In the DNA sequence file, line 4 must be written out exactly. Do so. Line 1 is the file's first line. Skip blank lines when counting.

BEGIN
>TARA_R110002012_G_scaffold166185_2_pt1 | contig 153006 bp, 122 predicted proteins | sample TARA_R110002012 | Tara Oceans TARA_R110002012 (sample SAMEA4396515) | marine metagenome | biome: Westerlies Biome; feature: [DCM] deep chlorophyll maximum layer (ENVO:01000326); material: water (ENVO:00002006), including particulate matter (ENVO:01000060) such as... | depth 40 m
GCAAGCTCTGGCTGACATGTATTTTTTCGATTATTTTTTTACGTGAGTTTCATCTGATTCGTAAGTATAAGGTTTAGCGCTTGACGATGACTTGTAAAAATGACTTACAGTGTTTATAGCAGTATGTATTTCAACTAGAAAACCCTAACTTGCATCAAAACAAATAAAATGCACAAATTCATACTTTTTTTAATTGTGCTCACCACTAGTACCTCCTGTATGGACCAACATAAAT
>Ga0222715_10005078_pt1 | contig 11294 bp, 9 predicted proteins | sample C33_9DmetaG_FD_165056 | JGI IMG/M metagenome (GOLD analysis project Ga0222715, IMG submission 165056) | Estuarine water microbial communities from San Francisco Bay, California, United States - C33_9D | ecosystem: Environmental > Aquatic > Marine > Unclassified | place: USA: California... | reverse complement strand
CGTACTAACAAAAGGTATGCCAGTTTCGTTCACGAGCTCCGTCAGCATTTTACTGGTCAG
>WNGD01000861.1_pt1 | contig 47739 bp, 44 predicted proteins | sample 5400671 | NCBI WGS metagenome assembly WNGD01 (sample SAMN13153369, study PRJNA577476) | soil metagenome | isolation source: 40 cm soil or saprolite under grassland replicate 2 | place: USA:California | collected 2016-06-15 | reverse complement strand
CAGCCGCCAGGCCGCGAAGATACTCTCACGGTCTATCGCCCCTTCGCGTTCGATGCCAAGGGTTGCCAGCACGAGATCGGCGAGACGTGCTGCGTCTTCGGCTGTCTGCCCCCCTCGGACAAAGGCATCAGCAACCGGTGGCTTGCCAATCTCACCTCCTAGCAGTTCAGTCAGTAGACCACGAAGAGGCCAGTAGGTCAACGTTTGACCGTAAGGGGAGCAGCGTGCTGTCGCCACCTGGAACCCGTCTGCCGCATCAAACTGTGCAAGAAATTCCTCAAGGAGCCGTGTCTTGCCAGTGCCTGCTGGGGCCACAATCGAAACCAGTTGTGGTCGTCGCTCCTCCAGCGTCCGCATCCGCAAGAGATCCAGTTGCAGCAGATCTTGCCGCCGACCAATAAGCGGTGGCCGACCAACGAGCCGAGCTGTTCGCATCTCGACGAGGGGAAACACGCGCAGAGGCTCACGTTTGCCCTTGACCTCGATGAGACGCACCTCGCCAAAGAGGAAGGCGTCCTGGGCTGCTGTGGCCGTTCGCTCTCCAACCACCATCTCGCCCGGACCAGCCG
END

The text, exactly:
CGTACTAACAAAAGGTATGCCAGTTTCGTTCACGAGCTCCGTCAGCATTTTACTGGTCAG